You reference popular culture in your work, using a cartoonist style. Does using cartoonist sketches give freedom to explore difficult issues or subjects?
I don’t feel that cartoon sketches are inherently better for exploring difficult issues or subjects, it’s just the medium I’m most comfortable with. If I don’t have to think too much about the actual process of drawing I can focus more on bringing out the idea so I guess it does give some freedom in that respect.
Could you tell us a bit about the illustration you’ve created for us and the references within the piece?
Yeah, so I was really excited about the brief of drawing something based on Camden Town. I grew up in London and used to spend a lot of time in Camden and to me it was synonymous with teenage rebellion. It was kind of like an illicit cave of wonders – you could buy knock off streetwear brands in the market, there were people trying to sell you bongs on every corner and the off licenses were more than happy to accept fake IDs. My poster shows a teenage question mark being caught by his mum after a lucrative trip to Camden with his fake ID.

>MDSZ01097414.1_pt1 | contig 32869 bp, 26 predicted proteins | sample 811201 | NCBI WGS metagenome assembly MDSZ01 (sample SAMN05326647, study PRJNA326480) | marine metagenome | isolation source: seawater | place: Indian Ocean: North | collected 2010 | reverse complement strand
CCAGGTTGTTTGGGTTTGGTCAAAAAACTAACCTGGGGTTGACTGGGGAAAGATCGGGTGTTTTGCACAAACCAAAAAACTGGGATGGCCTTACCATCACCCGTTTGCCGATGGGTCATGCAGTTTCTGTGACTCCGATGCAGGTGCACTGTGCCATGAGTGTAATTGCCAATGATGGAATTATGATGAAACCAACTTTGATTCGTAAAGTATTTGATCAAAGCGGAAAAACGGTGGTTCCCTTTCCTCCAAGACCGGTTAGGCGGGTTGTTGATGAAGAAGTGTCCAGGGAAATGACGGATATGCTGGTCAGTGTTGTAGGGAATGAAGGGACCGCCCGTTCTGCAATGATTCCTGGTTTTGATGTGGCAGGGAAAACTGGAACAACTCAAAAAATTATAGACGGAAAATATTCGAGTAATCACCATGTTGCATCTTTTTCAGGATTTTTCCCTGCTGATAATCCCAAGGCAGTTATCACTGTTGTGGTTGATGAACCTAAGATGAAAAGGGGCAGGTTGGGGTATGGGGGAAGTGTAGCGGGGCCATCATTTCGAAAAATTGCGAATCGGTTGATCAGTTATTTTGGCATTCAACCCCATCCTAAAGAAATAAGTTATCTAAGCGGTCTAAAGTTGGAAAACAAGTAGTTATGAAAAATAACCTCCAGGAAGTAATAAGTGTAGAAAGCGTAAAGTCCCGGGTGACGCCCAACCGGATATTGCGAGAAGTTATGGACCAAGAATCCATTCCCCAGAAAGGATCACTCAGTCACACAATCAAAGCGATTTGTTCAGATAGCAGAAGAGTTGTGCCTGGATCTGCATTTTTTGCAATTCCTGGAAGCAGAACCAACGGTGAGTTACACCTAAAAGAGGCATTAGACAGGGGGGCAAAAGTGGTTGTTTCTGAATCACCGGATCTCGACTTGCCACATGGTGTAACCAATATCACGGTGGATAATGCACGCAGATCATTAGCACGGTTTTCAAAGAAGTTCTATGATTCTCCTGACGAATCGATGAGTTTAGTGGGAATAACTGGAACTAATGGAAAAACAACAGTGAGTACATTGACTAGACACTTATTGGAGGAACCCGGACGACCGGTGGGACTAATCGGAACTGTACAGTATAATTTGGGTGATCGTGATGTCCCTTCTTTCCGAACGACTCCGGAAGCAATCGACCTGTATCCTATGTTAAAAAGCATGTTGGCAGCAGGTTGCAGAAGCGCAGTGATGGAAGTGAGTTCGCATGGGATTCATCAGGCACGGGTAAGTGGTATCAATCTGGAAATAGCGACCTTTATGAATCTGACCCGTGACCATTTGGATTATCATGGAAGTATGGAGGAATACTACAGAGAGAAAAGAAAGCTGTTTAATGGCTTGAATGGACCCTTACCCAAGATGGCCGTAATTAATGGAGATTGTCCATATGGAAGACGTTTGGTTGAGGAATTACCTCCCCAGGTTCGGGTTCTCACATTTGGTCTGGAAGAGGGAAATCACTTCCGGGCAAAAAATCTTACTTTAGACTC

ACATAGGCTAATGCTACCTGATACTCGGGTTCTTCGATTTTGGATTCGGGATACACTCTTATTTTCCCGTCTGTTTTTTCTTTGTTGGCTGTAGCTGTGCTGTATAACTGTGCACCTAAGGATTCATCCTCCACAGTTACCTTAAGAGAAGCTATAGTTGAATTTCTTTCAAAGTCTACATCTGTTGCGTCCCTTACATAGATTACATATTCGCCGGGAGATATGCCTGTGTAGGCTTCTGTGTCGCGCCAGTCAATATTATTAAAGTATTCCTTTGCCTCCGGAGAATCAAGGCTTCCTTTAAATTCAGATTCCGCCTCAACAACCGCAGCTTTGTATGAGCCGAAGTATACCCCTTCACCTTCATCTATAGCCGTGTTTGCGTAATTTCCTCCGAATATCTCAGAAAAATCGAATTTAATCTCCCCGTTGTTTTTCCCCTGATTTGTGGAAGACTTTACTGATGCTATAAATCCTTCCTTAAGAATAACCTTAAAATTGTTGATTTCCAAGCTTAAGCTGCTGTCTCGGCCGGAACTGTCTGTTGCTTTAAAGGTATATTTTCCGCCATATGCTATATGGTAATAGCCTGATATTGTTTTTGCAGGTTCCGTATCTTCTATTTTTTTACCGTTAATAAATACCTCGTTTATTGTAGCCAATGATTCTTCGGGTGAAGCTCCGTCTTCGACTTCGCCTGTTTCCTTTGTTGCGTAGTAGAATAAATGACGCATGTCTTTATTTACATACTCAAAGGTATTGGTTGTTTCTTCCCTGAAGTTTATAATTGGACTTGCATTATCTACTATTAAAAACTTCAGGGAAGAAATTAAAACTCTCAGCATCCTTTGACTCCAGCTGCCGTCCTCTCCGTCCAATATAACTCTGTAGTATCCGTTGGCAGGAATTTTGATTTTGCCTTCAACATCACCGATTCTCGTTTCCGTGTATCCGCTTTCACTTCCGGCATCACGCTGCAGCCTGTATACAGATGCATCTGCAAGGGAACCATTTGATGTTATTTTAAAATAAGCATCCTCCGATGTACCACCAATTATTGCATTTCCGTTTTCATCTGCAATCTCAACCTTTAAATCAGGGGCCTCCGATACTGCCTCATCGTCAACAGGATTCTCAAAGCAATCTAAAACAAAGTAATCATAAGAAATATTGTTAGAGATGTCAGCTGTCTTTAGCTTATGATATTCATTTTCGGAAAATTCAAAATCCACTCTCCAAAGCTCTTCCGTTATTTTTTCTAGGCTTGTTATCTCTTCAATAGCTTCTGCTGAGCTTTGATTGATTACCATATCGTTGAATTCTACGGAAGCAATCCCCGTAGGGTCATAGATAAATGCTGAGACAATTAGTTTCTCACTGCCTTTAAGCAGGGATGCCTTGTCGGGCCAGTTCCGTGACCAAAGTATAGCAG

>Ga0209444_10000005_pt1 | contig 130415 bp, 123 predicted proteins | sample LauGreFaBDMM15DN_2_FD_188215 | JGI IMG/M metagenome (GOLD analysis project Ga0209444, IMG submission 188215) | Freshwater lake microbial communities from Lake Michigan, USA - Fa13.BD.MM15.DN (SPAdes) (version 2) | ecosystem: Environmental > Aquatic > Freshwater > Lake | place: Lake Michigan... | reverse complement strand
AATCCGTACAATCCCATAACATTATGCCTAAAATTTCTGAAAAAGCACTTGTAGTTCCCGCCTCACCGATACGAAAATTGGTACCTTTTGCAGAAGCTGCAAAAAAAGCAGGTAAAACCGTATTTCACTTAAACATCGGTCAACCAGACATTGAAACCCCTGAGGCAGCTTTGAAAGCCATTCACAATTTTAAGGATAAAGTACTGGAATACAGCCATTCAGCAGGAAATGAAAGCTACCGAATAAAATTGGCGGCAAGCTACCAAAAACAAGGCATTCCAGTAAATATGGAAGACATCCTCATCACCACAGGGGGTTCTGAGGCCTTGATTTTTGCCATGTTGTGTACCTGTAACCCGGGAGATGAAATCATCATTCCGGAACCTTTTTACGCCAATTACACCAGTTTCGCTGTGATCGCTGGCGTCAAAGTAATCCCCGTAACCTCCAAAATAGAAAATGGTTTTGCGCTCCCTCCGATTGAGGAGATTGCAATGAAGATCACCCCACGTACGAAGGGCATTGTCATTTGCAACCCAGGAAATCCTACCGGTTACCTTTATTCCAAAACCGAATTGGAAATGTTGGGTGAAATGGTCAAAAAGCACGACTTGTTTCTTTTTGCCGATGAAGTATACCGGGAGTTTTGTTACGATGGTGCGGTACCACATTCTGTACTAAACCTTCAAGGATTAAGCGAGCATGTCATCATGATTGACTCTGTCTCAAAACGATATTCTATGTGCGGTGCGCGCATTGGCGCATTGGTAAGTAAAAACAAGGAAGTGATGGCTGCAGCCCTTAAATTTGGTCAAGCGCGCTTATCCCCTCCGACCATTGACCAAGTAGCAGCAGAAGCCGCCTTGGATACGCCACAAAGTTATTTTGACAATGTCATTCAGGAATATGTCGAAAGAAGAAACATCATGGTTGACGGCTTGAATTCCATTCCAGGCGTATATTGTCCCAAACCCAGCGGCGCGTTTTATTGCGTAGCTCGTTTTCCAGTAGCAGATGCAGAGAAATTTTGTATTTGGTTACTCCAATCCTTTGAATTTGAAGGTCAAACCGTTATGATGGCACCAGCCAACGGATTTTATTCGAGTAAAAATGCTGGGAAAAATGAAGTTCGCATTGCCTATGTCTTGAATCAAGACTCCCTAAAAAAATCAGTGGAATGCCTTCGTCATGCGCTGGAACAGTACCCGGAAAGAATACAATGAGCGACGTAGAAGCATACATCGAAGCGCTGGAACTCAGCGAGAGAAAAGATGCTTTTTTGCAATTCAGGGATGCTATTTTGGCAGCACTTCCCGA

Billy Clark is a London based illustrator and graphic designer who’s worked with the likes of adidas, MTV and The Guardian, to name a few. Clark employs bold colours, shading and light manipulation to his pieces. Billy Clark’s work carries a clean, retro aesthetic, with influences ranging from Scandinavian minimalism to Latin Folk art.
Clark has interpreted our icon in his typical abstract style, using a mix of bold, block colours and shapes to create his piece. We find our question mark at the heart of the illustration, surrounded by Camden references throughout the piece, giving it a fresh vibrant feel.